homecoming mcmaster

Thousands attending fake homecoming at McMaster flip cars and turn streets to chaos

The usually pretty quiet streets of Hamilton, Ontario descended into absolute mayhem this weekend after thousands of students held what McMaster University has deemed a "fake homecoming" rager that led to destroyed property and multiple arrests.

Photos and videos circulating around social media showed drunken hordes of young'uns recklessly partying in the streets from early in the morning on Saturday, overturning cars and leaving mass amounts of garbage and destruction in their wakes.

The embarrassing display from coeds at what is considered one of the top five universities in the country — though perhaps not far from typical for hoco — understandably elicited shock and disappointment from the public, as well as from the institution's president and vice-chancellor, who called the actions "completely unacceptable" in an apology statement issued on Sunday.

"McMaster students, and any others who chose to be part of the gathering of several thousand people in our community on Saturday, owe our neighbours, our emergency workers and every other student an apology for the disruptions, disrespect of property and disregard of those who live in our community," the missive reads, detailing how such fake homecoming parties have become "all too common" in Ontario as of late.

"These events are promoted by people who hide behind the privacy of social media without any consideration for [those] who might be injured, or for the neighbourhoods that suffer the noise, garbage, property damage and disruptions. They have no regard for the emergency personnel who have to respond. And in this time of COVID, they chose to ignore the laws in place to prevent large gatherings... They may not care, but we do."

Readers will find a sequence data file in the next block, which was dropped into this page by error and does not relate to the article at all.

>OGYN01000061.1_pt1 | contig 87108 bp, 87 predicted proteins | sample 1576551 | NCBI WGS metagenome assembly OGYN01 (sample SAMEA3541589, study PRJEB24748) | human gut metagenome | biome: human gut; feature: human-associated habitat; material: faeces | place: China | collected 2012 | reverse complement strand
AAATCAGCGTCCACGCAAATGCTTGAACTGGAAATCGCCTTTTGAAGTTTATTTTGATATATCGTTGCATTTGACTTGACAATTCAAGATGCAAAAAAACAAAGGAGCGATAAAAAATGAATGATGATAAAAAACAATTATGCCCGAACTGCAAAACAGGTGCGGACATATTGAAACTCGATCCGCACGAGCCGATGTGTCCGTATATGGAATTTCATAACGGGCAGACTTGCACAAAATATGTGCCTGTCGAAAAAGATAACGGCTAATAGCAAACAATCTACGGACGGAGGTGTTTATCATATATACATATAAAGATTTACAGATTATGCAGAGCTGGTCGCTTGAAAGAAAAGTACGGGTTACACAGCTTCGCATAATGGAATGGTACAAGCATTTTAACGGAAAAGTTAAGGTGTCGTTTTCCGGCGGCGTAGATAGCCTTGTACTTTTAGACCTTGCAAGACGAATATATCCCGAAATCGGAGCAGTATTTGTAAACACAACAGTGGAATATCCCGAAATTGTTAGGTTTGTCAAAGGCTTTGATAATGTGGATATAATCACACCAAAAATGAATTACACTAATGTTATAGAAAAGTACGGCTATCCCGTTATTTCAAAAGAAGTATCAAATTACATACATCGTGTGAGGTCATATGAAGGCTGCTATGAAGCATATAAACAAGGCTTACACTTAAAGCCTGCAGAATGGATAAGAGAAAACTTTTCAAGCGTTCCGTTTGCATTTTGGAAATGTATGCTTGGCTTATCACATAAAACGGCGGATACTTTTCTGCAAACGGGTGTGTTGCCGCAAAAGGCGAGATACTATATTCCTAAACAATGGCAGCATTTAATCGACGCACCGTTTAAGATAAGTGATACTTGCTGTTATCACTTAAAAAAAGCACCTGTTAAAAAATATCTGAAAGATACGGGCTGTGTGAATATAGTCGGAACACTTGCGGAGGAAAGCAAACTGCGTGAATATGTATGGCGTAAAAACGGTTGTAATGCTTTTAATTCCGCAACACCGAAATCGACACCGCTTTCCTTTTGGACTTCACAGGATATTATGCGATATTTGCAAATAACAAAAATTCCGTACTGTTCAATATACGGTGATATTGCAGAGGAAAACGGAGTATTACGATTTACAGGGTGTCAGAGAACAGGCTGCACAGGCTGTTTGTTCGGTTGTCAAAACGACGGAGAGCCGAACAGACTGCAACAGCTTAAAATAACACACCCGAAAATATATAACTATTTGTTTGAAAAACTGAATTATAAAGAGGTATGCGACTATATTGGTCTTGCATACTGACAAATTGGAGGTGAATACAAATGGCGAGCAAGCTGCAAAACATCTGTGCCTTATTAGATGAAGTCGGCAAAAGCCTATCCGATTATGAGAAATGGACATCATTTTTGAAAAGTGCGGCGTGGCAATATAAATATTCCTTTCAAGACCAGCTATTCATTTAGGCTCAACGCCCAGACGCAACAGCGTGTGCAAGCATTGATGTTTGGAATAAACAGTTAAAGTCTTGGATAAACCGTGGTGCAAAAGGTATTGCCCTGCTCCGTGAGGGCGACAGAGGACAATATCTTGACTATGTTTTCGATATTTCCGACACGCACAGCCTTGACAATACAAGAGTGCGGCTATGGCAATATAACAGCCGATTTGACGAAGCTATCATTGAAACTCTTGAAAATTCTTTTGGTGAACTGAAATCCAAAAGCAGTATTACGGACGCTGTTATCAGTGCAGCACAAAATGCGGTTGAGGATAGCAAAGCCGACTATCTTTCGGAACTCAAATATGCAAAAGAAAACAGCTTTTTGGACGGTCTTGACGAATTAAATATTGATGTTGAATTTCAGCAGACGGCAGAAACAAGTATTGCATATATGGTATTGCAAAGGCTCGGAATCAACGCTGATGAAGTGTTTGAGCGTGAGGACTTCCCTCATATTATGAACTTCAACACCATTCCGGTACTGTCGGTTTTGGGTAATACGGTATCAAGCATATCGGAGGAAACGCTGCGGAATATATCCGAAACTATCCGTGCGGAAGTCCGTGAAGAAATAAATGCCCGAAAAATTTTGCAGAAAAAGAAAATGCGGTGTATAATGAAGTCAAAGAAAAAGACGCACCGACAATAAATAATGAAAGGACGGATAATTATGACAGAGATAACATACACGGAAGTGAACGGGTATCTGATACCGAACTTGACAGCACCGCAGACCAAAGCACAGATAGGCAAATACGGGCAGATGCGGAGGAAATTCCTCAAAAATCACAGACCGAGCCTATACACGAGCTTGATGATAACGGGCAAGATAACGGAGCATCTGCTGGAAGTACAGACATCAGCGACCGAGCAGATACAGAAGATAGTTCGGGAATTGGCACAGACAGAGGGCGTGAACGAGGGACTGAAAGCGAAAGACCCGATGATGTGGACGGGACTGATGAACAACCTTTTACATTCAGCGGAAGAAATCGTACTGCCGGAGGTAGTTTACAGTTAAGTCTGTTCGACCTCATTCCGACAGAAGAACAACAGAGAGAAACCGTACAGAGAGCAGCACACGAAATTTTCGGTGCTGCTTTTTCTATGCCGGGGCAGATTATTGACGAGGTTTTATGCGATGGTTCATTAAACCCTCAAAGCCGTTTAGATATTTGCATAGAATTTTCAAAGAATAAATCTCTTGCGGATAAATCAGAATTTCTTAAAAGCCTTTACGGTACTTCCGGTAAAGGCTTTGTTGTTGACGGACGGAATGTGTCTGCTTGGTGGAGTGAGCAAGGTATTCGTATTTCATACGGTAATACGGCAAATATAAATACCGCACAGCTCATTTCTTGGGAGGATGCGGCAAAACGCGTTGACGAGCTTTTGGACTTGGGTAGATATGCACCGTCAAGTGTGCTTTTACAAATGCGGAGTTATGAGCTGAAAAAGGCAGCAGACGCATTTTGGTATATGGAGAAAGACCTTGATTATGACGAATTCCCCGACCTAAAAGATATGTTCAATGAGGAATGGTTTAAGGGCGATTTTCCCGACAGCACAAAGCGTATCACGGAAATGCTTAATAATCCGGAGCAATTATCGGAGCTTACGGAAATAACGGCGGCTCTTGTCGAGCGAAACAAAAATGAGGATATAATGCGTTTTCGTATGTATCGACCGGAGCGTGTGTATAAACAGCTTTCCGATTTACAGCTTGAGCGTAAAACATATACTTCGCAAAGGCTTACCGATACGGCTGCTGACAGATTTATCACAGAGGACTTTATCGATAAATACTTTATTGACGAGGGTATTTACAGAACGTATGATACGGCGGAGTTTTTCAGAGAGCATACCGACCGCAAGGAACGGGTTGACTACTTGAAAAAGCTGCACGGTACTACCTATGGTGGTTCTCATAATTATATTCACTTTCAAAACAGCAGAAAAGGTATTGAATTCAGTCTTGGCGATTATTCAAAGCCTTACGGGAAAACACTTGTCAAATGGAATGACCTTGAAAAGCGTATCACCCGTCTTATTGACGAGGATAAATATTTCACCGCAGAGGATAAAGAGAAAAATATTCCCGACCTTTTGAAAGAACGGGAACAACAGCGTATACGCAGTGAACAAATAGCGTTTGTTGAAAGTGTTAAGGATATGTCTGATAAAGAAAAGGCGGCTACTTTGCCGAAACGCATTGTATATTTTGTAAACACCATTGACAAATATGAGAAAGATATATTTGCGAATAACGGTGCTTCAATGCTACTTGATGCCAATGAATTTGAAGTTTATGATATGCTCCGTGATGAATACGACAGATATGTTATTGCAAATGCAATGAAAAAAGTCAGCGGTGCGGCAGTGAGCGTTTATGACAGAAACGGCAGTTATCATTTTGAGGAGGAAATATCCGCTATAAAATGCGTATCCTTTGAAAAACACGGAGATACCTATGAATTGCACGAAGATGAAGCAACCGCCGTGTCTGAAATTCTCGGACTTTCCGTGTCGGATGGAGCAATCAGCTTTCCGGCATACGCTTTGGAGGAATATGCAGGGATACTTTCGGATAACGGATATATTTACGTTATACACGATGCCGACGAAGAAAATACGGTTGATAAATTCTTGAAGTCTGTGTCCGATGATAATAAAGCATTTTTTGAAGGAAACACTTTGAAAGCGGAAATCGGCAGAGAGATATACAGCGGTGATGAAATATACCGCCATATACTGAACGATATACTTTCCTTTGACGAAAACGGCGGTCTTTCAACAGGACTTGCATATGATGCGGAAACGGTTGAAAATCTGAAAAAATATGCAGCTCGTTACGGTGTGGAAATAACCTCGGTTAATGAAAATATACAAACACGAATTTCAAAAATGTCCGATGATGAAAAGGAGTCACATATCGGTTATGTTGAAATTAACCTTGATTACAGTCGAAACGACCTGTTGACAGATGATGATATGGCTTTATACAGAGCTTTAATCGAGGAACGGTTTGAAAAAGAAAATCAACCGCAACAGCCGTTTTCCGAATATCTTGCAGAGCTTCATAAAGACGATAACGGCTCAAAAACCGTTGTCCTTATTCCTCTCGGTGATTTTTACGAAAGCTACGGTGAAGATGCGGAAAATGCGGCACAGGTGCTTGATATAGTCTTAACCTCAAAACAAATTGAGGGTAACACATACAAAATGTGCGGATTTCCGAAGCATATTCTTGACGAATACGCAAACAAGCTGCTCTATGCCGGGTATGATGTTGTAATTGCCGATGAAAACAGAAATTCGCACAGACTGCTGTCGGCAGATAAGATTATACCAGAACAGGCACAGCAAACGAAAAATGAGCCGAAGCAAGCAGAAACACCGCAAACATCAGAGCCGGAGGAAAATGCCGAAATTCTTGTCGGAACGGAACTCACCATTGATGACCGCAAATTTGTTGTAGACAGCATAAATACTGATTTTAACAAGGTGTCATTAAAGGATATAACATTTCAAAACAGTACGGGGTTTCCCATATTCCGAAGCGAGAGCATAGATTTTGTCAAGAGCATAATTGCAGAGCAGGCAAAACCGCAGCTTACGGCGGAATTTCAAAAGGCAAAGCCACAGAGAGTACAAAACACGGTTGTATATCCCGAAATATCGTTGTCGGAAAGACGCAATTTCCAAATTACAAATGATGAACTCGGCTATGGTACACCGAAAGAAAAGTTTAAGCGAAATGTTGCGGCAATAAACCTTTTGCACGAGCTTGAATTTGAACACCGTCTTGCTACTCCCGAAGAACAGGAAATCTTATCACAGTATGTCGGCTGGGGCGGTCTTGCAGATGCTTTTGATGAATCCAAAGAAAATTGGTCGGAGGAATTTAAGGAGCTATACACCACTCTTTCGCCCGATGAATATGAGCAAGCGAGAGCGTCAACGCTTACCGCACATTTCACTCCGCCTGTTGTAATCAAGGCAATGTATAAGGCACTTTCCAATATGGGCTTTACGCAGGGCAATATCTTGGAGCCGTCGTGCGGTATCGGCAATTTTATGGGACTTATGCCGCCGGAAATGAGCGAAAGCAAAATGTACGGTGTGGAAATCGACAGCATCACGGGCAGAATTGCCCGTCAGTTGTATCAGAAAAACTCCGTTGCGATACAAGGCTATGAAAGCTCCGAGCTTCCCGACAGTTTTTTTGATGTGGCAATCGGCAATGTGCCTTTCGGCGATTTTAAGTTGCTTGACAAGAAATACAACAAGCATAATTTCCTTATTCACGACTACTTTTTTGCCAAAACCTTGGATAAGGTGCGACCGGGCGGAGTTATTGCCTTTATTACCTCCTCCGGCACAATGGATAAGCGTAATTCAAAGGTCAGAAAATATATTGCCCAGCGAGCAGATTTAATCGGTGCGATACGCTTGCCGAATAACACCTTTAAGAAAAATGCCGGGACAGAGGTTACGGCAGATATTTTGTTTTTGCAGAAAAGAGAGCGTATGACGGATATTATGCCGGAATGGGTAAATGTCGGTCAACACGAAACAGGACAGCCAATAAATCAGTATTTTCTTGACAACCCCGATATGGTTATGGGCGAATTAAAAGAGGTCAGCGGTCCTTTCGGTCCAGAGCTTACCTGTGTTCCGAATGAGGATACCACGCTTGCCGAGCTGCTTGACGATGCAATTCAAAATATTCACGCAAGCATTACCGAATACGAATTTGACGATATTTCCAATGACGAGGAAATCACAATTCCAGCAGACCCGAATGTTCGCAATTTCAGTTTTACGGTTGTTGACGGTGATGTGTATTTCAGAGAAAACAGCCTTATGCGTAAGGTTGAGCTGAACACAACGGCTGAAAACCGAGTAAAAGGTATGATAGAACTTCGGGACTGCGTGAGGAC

The school had, in light of the health crisis, opted not to have any official homecoming events following its football team's first game of the season, which is usually the impetus for such gatherings.

Despite a deliberate increase in off-duty officers and proactive action by the student union, unsanctioned festivities of course took place anyway, bigger and more dramatic than ever in the wake of months of lockdown, shuttering of campuses and a pivot to virtual-only learning.

Local police closed off numerous streets near Ron Joyce Stadium, but were vastly outnumbered and thus unable to assuage the chaos.

Hamilton Police Service cited approximately 5,000 people in attendance and said that "glass bottles, cans and other objects were thrown at officers," and that a police vehicle was damaged.

They also hilariously noted in a release that though no serious injuries were reported, "several individuals were treated for injuries consistent with falling and excessive alcohol consumption."

Only seven people total were arrested and charged for Breach of the Peace/Cause Disturbance and Liquor Licence Act offences, while one man involved in the car flipping incident is still being sought as the investigation continues.

McMaster did announce in August that all students, faculty and staff attending campus in-person this academic year must provide proof of full vaccination against the virus, meaning that despite the irreversible disturbance and damage caused by the out-of-hand celebrations, health impacts from the large gathering will be minimal.

Lead photo by


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